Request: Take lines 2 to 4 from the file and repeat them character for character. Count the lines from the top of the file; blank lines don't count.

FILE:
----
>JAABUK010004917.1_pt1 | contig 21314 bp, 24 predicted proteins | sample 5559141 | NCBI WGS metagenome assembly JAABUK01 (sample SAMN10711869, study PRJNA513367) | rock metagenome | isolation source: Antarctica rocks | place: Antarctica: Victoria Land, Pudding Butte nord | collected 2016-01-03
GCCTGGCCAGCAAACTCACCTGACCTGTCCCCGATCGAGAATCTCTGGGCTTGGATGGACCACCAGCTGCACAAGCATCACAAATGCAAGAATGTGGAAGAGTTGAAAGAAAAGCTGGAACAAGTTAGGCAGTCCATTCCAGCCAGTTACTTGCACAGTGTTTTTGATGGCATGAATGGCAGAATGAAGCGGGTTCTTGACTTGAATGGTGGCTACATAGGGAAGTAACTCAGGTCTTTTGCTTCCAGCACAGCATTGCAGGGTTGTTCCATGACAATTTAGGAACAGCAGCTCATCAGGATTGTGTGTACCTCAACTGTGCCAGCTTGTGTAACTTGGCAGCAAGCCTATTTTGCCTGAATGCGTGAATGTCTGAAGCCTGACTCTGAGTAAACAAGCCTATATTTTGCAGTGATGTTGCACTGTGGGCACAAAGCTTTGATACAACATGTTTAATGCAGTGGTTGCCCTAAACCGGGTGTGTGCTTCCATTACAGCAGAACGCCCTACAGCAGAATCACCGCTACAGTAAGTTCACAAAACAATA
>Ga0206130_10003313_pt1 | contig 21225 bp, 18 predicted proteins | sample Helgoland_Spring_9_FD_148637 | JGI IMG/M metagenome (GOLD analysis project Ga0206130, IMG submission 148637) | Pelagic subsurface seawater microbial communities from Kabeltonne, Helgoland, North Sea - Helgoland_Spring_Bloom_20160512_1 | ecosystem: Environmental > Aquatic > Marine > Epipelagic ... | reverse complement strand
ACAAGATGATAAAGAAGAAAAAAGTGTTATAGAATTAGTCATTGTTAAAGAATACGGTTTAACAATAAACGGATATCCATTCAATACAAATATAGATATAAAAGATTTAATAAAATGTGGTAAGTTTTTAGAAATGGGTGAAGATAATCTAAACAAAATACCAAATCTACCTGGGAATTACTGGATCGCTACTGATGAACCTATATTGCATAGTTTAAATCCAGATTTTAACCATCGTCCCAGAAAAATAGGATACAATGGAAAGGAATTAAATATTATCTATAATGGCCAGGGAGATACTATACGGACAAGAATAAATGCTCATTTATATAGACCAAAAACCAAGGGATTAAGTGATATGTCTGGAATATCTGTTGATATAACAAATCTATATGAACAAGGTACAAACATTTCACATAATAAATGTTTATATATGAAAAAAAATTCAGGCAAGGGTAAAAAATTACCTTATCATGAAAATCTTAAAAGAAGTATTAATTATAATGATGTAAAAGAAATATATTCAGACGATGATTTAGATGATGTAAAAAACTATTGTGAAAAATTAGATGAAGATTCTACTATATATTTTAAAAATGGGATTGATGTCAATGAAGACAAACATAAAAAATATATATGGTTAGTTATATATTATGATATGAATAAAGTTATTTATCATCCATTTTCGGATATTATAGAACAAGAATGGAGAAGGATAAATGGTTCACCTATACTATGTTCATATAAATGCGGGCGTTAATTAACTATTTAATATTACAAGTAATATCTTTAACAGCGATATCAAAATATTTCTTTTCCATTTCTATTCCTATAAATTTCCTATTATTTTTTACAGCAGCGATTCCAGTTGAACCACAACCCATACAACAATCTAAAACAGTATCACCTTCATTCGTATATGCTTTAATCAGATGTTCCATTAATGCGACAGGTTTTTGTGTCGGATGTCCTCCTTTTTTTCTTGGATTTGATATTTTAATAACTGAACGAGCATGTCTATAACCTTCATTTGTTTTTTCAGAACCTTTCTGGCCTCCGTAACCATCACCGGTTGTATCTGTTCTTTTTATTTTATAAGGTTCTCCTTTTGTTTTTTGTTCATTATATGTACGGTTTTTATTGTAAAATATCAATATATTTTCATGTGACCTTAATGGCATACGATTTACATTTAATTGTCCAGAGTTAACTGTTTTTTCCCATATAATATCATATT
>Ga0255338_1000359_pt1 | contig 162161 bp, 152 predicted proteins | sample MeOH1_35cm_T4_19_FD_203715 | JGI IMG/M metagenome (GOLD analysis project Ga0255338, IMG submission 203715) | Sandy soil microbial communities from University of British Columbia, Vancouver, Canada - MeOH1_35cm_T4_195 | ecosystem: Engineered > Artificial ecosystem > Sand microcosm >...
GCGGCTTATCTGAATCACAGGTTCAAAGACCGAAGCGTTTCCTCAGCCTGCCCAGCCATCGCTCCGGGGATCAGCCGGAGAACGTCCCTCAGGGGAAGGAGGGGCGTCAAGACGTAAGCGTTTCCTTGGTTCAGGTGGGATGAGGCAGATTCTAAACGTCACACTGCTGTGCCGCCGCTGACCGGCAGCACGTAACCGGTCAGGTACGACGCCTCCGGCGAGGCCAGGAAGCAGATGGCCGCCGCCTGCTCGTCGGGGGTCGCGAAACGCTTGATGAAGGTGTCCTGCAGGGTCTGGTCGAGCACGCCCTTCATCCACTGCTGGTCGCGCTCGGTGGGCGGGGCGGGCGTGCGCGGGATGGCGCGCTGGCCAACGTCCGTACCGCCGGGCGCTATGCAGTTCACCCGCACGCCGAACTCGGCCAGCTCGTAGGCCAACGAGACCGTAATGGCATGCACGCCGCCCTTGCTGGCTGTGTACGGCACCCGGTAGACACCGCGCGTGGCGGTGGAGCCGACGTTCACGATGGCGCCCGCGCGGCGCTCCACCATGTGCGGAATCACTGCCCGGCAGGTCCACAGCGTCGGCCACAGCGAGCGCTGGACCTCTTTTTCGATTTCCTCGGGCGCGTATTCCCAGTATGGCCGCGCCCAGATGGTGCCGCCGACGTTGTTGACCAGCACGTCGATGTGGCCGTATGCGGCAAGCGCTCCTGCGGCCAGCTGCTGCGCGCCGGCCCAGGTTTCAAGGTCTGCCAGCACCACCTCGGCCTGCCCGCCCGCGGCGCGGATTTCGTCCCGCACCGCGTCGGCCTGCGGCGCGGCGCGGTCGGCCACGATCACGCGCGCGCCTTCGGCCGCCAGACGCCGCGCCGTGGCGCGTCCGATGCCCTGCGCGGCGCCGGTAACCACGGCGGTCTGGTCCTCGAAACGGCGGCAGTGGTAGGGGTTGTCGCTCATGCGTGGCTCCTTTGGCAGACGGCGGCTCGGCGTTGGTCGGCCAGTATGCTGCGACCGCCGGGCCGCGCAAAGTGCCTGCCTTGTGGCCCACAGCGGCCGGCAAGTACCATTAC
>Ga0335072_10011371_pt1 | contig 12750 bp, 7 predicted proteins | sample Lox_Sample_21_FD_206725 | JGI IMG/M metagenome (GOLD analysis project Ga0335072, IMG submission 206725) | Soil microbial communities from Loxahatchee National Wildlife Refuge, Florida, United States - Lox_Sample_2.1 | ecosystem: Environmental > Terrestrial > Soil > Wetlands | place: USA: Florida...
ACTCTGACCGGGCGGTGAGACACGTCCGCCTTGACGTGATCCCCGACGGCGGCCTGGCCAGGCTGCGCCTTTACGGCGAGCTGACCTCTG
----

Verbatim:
GCCTGGCCAGCAAACTCACCTGACCTGTCCCCGATCGAGAATCTCTGGGCTTGGATGGACCACCAGCTGCACAAGCATCACAAATGCAAGAATGTGGAAGAGTTGAAAGAAAAGCTGGAACAAGTTAGGCAGTCCATTCCAGCCAGTTACTTGCACAGTGTTTTTGATGGCATGAATGGCAGAATGAAGCGGGTTCTTGACTTGAATGGTGGCTACATAGGGAAGTAACTCAGGTCTTTTGCTTCCAGCACAGCATTGCAGGGTTGTTCCATGACAATTTAGGAACAGCAGCTCATCAGGATTGTGTGTACCTCAACTGTGCCAGCTTGTGTAACTTGGCAGCAAGCCTATTTTGCCTGAATGCGTGAATGTCTGAAGCCTGACTCTGAGTAAACAAGCCTATATTTTGCAGTGATGTTGCACTGTGGGCACAAAGCTTTGATACAACATGTTTAATGCAGTGGTTGCCCTAAACCGGGTGTGTGCTTCCATTACAGCAGAACGCCCTACAGCAGAATCACCGCTACAGTAAGTTCACAAAACAATA
>Ga0206130_10003313_pt1 | contig 21225 bp, 18 predicted proteins | sample Helgoland_Spring_9_FD_148637 | JGI IMG/M metagenome (GOLD analysis project Ga0206130, IMG submission 148637) | Pelagic subsurface seawater microbial communities from Kabeltonne, Helgoland, North Sea - Helgoland_Spring_Bloom_20160512_1 | ecosystem: Environmental > Aquatic > Marine > Epipelagic ... | reverse complement strand
ACAAGATGATAAAGAAGAAAAAAGTGTTATAGAATTAGTCATTGTTAAAGAATACGGTTTAACAATAAACGGATATCCATTCAATACAAATATAGATATAAAAGATTTAATAAAATGTGGTAAGTTTTTAGAAATGGGTGAAGATAATCTAAACAAAATACCAAATCTACCTGGGAATTACTGGATCGCTACTGATGAACCTATATTGCATAGTTTAAATCCAGATTTTAACCATCGTCCCAGAAAAATAGGATACAATGGAAAGGAATTAAATATTATCTATAATGGCCAGGGAGATACTATACGGACAAGAATAAATGCTCATTTATATAGACCAAAAACCAAGGGATTAAGTGATATGTCTGGAATATCTGTTGATATAACAAATCTATATGAACAAGGTACAAACATTTCACATAATAAATGTTTATATATGAAAAAAAATTCAGGCAAGGGTAAAAAATTACCTTATCATGAAAATCTTAAAAGAAGTATTAATTATAATGATGTAAAAGAAATATATTCAGACGATGATTTAGATGATGTAAAAAACTATTGTGAAAAATTAGATGAAGATTCTACTATATATTTTAAAAATGGGATTGATGTCAATGAAGACAAACATAAAAAATATATATGGTTAGTTATATATTATGATATGAATAAAGTTATTTATCATCCATTTTCGGATATTATAGAACAAGAATGGAGAAGGATAAATGGTTCACCTATACTATGTTCATATAAATGCGGGCGTTAATTAACTATTTAATATTACAAGTAATATCTTTAACAGCGATATCAAAATATTTCTTTTCCATTTCTATTCCTATAAATTTCCTATTATTTTTTACAGCAGCGATTCCAGTTGAACCACAACCCATACAACAATCTAAAACAGTATCACCTTCATTCGTATATGCTTTAATCAGATGTTCCATTAATGCGACAGGTTTTTGTGTCGGATGTCCTCCTTTTTTTCTTGGATTTGATATTTTAATAACTGAACGAGCATGTCTATAACCTTCATTTGTTTTTTCAGAACCTTTCTGGCCTCCGTAACCATCACCGGTTGTATCTGTTCTTTTTATTTTATAAGGTTCTCCTTTTGTTTTTTGTTCATTATATGTACGGTTTTTATTGTAAAATATCAATATATTTTCATGTGACCTTAATGGCATACGATTTACATTTAATTGTCCAGAGTTAACTGTTTTTTCCCATATAATATCATATT